A lawsuit filed by members of the Navajo Nation who say mail-in voting in southern Utah disenfranchises tribal voters is headed for trial. U.S. District Judge Jill Parrish set a March 16 trial date Thursday in the case filed by the Navajo Nation Human Rights Commission and the American Civil Liberties Union of Utah. Mail-in ballots are harder for Navajo voters to receive because many don’t have mailboxes and can be difficult to use for people who speak Navajo, said John Mejia with the ACLU.
One person’s shadow will loom large over Argentina’s legislative elections on Sunday. It isn’t Cristina Fernandez de Kirchner’s, the former two-term president running for a senatorial seat that could either propel her into a third presidential bid or potentially end her life-long political career. It isn’t that of Education Minister Esteban Bullrich, Fernandez’s main opponent. Instead, the name that will be at the forefront of voters minds will be Santiago Maldonado, a 28-year-old tattoo artist and indigenous rights activist from Veinticinco de Mayo, whose body was found on Thursday, nearly 80 days after his disappearance in a case that has captivated the attention and political discussions of the entire country.
Argentine President Mauricio Macri’s reform agenda received a critical boost on Sunday after his Cambiemos alliance gained ground in congressional mid-term elections. Preliminary results showed Cambiemos is set to win Argentina’s five largest electoral districts, including the key battleground of Buenos Aires province where his ally Esteban Bullrich defeated ex-President Cristina Fernandez de Kirchner, a fierce critic. With 99 percent of votes counted, Bullrich was on 41 percent with 37 percent for Fernandez, according to the National Electoral Directorate. At a national level, Cambiemos won in 12 out of 24 provinces and gained between 41 percent and 42 percent of the total vote, Cabinet Chief Marcos Pena said. “We are the generation that is changing history,” Macri told a crowd of supporters in Buenos Aires. “This is only just beginning.”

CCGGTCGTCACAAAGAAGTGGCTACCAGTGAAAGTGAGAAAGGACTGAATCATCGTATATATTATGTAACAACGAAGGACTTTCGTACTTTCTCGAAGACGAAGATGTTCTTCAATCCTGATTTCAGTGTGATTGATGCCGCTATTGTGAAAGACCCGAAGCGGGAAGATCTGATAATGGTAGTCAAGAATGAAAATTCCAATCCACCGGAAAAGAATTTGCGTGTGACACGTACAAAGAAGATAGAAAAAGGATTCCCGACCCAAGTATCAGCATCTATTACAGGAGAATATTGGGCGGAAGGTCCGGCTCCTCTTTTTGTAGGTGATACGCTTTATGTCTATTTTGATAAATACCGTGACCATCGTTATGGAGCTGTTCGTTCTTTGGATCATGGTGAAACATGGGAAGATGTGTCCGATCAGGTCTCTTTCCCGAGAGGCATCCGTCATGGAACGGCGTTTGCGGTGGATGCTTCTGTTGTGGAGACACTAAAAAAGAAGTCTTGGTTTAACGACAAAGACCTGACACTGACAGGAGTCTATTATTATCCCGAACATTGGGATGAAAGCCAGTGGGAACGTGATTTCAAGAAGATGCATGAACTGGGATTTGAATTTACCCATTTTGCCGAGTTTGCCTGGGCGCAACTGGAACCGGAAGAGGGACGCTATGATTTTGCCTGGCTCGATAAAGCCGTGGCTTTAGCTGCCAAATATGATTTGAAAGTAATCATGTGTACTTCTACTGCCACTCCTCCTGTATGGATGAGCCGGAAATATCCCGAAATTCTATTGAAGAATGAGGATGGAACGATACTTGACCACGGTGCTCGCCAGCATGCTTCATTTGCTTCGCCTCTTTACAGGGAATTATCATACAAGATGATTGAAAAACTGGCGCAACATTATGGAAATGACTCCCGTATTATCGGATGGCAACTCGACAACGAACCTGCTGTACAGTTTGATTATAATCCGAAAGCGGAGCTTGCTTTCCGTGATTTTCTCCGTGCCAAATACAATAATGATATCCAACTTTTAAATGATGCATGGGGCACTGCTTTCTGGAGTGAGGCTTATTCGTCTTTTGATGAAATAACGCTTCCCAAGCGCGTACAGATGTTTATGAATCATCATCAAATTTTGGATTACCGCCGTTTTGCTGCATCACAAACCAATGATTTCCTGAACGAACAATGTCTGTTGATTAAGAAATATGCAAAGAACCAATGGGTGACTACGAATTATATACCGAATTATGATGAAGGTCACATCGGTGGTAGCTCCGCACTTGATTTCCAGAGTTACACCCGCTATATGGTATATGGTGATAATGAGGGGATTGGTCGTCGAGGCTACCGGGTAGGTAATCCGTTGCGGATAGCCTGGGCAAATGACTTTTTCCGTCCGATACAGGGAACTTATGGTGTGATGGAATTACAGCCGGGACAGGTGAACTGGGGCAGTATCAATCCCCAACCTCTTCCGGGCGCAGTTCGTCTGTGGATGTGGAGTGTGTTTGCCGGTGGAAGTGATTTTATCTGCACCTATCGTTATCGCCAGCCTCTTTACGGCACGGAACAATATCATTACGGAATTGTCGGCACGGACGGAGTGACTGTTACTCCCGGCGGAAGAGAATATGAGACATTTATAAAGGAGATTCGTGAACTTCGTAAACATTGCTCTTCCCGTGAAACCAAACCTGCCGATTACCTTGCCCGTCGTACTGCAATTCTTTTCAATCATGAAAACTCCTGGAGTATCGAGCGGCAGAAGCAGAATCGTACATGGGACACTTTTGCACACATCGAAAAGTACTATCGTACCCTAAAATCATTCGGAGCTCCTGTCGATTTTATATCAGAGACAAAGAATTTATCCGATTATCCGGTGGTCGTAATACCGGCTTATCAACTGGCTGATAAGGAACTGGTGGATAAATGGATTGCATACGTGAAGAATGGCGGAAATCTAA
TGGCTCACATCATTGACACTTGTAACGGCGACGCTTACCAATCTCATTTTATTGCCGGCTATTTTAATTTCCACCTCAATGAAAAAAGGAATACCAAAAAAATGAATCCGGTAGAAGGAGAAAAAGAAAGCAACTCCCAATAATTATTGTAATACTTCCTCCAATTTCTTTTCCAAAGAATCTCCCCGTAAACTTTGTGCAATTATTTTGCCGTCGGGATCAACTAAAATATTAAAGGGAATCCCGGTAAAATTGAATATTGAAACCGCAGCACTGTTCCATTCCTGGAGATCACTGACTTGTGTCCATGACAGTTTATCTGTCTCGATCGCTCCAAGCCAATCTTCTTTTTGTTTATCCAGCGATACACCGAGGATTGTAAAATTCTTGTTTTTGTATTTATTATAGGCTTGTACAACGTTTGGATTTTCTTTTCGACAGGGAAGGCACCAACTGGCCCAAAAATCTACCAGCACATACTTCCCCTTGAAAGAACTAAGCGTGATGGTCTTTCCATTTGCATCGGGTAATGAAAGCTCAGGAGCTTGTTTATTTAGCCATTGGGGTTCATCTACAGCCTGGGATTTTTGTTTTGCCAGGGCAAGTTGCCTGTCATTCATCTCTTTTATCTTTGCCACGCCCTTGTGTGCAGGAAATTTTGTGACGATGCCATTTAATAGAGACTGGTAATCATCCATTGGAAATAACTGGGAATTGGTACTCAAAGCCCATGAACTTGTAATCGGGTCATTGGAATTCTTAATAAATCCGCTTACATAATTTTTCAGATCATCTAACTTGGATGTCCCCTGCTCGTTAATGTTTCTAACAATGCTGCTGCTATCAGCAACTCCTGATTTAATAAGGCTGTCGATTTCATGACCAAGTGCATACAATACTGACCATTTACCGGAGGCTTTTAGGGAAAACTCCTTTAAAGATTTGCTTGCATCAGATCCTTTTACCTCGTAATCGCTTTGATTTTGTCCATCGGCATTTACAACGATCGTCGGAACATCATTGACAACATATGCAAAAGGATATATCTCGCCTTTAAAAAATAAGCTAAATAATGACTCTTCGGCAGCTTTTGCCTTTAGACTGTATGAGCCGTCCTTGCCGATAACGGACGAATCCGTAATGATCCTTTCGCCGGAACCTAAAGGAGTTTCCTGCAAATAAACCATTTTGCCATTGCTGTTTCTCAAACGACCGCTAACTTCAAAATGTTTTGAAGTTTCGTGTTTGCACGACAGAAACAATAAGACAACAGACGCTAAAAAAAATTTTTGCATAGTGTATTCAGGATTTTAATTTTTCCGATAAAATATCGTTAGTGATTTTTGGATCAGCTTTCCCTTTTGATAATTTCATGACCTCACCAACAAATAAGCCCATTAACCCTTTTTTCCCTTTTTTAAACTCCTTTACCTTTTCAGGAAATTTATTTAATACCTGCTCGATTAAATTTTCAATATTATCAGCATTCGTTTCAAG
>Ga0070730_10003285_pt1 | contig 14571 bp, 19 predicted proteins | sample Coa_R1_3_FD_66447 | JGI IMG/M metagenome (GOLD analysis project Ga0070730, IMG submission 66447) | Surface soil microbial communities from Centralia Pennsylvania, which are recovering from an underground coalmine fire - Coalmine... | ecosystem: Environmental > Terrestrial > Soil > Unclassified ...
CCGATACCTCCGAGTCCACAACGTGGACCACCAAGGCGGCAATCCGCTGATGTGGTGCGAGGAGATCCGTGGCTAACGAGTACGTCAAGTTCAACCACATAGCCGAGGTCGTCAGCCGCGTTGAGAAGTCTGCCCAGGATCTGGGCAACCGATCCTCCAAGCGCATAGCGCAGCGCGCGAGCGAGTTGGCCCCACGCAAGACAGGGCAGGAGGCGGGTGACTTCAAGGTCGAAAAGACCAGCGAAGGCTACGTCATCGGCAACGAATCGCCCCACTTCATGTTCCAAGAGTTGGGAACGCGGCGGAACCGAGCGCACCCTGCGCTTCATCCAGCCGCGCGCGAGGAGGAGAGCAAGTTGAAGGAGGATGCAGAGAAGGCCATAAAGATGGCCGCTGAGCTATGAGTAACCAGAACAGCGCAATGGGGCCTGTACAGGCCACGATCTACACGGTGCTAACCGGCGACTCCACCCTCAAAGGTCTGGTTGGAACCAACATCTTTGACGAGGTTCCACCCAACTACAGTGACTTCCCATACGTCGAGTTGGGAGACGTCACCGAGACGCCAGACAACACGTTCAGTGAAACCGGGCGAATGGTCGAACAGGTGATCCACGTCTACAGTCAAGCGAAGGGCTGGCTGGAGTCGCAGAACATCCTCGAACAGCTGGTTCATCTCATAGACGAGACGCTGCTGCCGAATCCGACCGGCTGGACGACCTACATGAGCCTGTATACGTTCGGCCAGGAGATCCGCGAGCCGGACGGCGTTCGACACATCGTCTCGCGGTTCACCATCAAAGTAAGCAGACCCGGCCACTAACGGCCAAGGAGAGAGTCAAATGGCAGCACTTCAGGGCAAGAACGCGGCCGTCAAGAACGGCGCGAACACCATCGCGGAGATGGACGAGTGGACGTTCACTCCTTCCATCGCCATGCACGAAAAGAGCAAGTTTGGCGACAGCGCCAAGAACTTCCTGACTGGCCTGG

n anti-establishment party founded by a billionaire oligarch overpowered the Czech Republic’s longstanding mainstream parties on Saturday, making the blunt-talking, enigmatic tycoon almost certain to become prime minister in a coalition government. Ano, the party formed by Andrej Babis, 63, had nearly 30 percent of the vote with 99 percent of ballots counted. The Social Democrats, who have been at the center of Czech politics for a quarter-century and had finished first in the previous election, came in a distant sixth with just 7 percent. The Communists were fifth. And the Christian Democrats, another party that traces its roots to the country’s founding, got less than 6 percent, perilously close to the cutoff to qualify for seats in Parliament. Ano was not the only anti-establishment party to do well. The extreme right-wing Freedom & Direct Democracy, with 10.7 percent, doubled its proportion from the previous election. That was just a fraction of a percentage point behind the youth-oriented Czech Pirate Party, an anti-establishment movement from the opposite end of the political spectrum.
Japan’s prime minister, Shinzo Abe, has secured a strong mandate for his hard line against North Korea and room to push for revision of the country’s pacifist constitution after his party crushed untested opposition parties in Sunday’s general election. Abe’s Liberal Democratic party (LDP) and its junior coalition partner Komeito were on course to win 311 seats, keeping its two-thirds “supermajority” in the 465-member lower house, an exit poll by TBS television showed. Some other broadcasters had the ruling bloc slightly below the two-thirds mark. A supermajority would allow Abe to propose changes to the constitution, which currently restricts its military to a defensive role. Most voters, however, oppose reform. After a day that saw millions of voters brave driving rain and powerful winds brought on by Typhoon Lan, Abe’s election gamble appeared to have paid off, after he called the vote more than a year earlier than scheduled.
Slovenian President Borut Pahor will face a second-round election on Nov. 12 after he fell short of a majority in Sunday’s first round, as he tries to win a second five-year mandate. With 99 percent of the vote counted, according to the State Election Commission, Pahor had 47.1 percent of the vote. In next month’s runoff, he will face Marjan Sarec, the mayor of the city of Kamnik, who took 25 percent. Turnout reached 43.5 percent. The result contradicted exit polls by TV Slovenia that showed Pahor winning in the first round. “In the second round anything is possible, although Pahor is a big favorite,” Peter Jancic, the editor of political website Spletni Casopis told Reuters.